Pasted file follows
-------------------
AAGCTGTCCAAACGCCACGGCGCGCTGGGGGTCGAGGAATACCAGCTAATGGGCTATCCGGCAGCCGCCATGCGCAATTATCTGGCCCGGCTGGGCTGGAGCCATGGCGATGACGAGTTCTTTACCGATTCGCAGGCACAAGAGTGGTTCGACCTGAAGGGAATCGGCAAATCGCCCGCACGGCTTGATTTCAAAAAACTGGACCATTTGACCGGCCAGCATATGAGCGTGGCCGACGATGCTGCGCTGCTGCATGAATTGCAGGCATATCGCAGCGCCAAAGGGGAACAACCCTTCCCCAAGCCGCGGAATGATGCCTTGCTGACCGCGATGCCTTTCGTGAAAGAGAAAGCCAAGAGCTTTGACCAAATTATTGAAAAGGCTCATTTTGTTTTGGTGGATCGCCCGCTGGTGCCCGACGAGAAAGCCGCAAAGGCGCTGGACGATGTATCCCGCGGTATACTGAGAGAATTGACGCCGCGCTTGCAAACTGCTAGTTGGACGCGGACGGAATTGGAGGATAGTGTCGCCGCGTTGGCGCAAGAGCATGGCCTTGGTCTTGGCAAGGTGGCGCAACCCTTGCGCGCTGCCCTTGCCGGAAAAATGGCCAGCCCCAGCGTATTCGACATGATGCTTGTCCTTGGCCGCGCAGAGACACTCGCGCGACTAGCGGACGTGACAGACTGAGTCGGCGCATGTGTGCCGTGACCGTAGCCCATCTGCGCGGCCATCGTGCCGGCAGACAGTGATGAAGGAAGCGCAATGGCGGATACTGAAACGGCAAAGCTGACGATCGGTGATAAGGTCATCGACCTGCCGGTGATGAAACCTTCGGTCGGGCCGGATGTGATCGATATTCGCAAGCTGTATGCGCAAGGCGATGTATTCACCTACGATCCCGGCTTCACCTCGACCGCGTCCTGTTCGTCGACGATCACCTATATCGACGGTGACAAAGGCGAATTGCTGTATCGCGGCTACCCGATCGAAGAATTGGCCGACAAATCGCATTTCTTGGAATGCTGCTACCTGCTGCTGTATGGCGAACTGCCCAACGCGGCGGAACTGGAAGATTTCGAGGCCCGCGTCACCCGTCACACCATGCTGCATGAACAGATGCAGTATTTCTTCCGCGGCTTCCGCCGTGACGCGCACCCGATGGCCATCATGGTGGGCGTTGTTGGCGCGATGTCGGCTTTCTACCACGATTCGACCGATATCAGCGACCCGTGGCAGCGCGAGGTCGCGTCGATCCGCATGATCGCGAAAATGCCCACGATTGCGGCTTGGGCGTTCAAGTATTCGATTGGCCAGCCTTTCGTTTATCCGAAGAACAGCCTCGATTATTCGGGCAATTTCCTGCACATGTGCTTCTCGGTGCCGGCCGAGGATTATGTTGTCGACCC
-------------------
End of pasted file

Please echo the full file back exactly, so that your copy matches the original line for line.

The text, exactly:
AAGCTGTCCAAACGCCACGGCGCGCTGGGGGTCGAGGAATACCAGCTAATGGGCTATCCGGCAGCCGCCATGCGCAATTATCTGGCCCGGCTGGGCTGGAGCCATGGCGATGACGAGTTCTTTACCGATTCGCAGGCACAAGAGTGGTTCGACCTGAAGGGAATCGGCAAATCGCCCGCACGGCTTGATTTCAAAAAACTGGACCATTTGACCGGCCAGCATATGAGCGTGGCCGACGATGCTGCGCTGCTGCATGAATTGCAGGCATATCGCAGCGCCAAAGGGGAACAACCCTTCCCCAAGCCGCGGAATGATGCCTTGCTGACCGCGATGCCTTTCGTGAAAGAGAAAGCCAAGAGCTTTGACCAAATTATTGAAAAGGCTCATTTTGTTTTGGTGGATCGCCCGCTGGTGCCCGACGAGAAAGCCGCAAAGGCGCTGGACGATGTATCCCGCGGTATACTGAGAGAATTGACGCCGCGCTTGCAAACTGCTAGTTGGACGCGGACGGAATTGGAGGATAGTGTCGCCGCGTTGGCGCAAGAGCATGGCCTTGGTCTTGGCAAGGTGGCGCAACCCTTGCGCGCTGCCCTTGCCGGAAAAATGGCCAGCCCCAGCGTATTCGACATGATGCTTGTCCTTGGCCGCGCAGAGACACTCGCGCGACTAGCGGACGTGACAGACTGAGTCGGCGCATGTGTGCCGTGACCGTAGCCCATCTGCGCGGCCATCGTGCCGGCAGACAGTGATGAAGGAAGCGCAATGGCGGATACTGAAACGGCAAAGCTGACGATCGGTGATAAGGTCATCGACCTGCCGGTGATGAAACCTTCGGTCGGGCCGGATGTGATCGATATTCGCAAGCTGTATGCGCAAGGCGATGTATTCACCTACGATCCCGGCTTCACCTCGACCGCGTCCTGTTCGTCGACGATCACCTATATCGACGGTGACAAAGGCGAATTGCTGTATCGCGGCTACCCGATCGAAGAATTGGCCGACAAATCGCATTTCTTGGAATGCTGCTACCTGCTGCTGTATGGCGAACTGCCCAACGCGGCGGAACTGGAAGATTTCGAGGCCCGCGTCACCCGTCACACCATGCTGCATGAACAGATGCAGTATTTCTTCCGCGGCTTCCGCCGTGACGCGCACCCGATGGCCATCATGGTGGGCGTTGTTGGCGCGATGTCGGCTTTCTACCACGATTCGACCGATATCAGCGACCCGTGGCAGCGCGAGGTCGCGTCGATCCGCATGATCGCGAAAATGCCCACGATTGCGGCTTGGGCGTTCAAGTATTCGATTGGCCAGCCTTTCGTTTATCCGAAGAACAGCCTCGATTATTCGGGCAATTTCCTGCACATGTGCTTCTCGGTGCCGGCCGAGGATTATGTTGTCGACCC